A veteran truckie has raised serious safety concerns about the impacts that running repairs on the $1.6 billion Toowoomba Bypass are having on truck movements in the region.
With the volume of traffic now on the old range, the driver fears that it’s going to “end up fatal” unless a solution is found soon.
“What’s going on at the moment is just insanity,” said the Brisbane-based truckie, who preferred to stay anonymous due to concerns about job security.
“These trucks are not made to go down that mountain [as much as] four times a day.”
The truckie says too many inexperienced drivers are going down the old range in loaded A-doubles at dangerous speeds, damaging diffs and gearboxes in the process.
“I’ve driven both the Kenworths and the Scanias and they will hold in a lower gear.”
“The government needs to get off their arse and do something here. It’s also taking us 45 minutes to get through Toowoomba in these road trains. You can already see the ruts going through town. That’s a lot of weight going through town roads.”
The truckie also questioned why PBS vehicles are still being allowed on the bypass when other road trains are being forced to breakdown at Charlton.
“It isn’t suitable for any of us. This road is a rolling shitshow. Why isn’t anyone looking at the big picture?”
While the repairs drag on, the truckie says they’d also like to see an increased police presence on the old range to monitor truck speeds.
“The police actually need to sit there somewhere, maybe halfway down that range, in an unmarked car and just take down the truck numbers and the speeds that they’re doing.
“It’s only a matter of time, til you get a bit further down, someone’s broken down, all the cars have slowed up in a hurry, and one of these f**wits takes out six cars. That’s how it’s going to end. The truck will hold it at 50km/h? Mate, there is too much traffic on that hill to be f**king around doing it.”
Meanwhile, the TMR advised the industry today that eastbound lanes of the bypass, between the Warrego West interchange at Charlton and the Warrego East interchange at Helidon Spa, will remain closed until further notice.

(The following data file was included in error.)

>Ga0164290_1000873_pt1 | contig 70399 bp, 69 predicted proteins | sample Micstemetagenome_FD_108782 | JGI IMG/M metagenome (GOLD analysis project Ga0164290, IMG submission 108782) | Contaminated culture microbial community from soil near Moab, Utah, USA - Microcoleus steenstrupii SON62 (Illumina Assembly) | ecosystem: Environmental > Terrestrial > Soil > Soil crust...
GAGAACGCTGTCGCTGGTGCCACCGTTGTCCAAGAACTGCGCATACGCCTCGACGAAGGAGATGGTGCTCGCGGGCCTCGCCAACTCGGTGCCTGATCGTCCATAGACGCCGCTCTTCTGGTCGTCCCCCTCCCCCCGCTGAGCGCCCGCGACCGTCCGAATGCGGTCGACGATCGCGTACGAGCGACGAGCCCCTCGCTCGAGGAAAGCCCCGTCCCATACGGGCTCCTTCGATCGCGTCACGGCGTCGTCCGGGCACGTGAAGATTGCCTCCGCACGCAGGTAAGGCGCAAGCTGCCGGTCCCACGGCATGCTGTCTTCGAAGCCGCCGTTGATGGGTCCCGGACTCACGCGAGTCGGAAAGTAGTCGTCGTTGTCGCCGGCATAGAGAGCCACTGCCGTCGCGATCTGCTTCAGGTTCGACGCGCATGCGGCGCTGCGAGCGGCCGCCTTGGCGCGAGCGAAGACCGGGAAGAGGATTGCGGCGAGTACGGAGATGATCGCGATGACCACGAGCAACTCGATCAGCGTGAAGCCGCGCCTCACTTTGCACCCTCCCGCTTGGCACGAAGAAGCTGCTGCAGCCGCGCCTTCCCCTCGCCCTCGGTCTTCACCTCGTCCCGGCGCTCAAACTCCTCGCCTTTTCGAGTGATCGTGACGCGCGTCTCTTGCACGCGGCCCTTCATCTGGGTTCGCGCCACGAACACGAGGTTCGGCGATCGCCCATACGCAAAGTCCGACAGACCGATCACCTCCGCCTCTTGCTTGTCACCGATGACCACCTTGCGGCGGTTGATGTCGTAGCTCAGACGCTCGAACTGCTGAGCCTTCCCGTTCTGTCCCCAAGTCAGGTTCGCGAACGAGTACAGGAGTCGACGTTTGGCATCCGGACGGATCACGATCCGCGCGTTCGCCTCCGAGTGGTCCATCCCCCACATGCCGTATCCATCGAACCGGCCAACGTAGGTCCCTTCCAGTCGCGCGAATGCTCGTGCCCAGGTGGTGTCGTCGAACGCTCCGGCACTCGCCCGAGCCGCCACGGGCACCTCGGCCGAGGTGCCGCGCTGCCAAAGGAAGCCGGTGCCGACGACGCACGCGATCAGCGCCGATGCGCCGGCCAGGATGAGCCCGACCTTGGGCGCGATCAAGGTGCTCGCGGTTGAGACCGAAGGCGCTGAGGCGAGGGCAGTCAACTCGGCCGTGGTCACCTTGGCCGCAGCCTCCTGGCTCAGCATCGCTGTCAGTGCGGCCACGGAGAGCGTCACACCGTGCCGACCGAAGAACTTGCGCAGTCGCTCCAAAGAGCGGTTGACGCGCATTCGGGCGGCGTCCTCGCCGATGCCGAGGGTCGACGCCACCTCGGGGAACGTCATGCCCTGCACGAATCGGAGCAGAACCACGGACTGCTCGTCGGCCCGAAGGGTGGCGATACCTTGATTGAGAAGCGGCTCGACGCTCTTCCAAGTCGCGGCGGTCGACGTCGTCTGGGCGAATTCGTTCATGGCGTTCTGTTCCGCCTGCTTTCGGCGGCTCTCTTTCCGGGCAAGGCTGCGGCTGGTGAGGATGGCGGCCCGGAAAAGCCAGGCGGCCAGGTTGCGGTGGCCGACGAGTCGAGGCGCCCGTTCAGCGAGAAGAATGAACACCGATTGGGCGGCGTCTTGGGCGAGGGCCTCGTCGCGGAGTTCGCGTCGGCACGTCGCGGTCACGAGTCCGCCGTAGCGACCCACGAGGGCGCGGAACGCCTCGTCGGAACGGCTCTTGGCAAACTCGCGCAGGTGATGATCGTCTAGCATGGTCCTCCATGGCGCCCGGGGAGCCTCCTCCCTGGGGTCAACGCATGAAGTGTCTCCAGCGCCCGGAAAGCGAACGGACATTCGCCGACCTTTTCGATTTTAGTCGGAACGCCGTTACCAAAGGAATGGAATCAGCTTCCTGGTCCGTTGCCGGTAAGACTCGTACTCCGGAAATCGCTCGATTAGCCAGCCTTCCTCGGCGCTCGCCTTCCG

The westbound lanes of the bypass continue to operate as usual after a temporay closure last week to install shipping containers filled with ballast in a “critical section” in a bid to prevent any rock fall impacting the traffic lanes.
Local machinery operator Clem Wheatley, for one, isn’t surprised there are now major faults that are beginning to show in the 41km bypass.
He worked on the project from year dot, and would routinely raise concerns to supervisors about what he felt was inadequate compacting being done along the route.
Wheatley now refuses to drive the eastern section of the bypass due to safety concerns.
“If we get the really heavy rain that is possible for this area, there are going to be failures right across this site, not just in that one area that is causing the problems,” he said.
“Once it gets into that it’s going to let go, it’s got to let go.”
High-profile truckie Rod Hannifey says that “as per usual”, the industry wasn’t consulted before work started on the bypass and truckies are now the ones paying the price.
“It’s left us with something that we should be charging them for, not them charging us,” said Hannifey, who is also the president of the National Road Freighters Association.
“An engineer marvel they called it, I think they misled us.
“We are stuck with that for another 200 years, but if that had been done properly they could have taken away another kilometre of ascent and a kilometre of ascent. What sort of range do you have a dip in the middle where you have to climb back up again?”
TMR southern Queensland regional director Bill Lansbury said experts and engineers would continue to monitor the slope after it had been hit by significant wet weather.
“Finding a solution to the problem is proving extremely complex,” Lansbury said.
“Repairs need to be balanced with safety considerations for traffic and construction crews.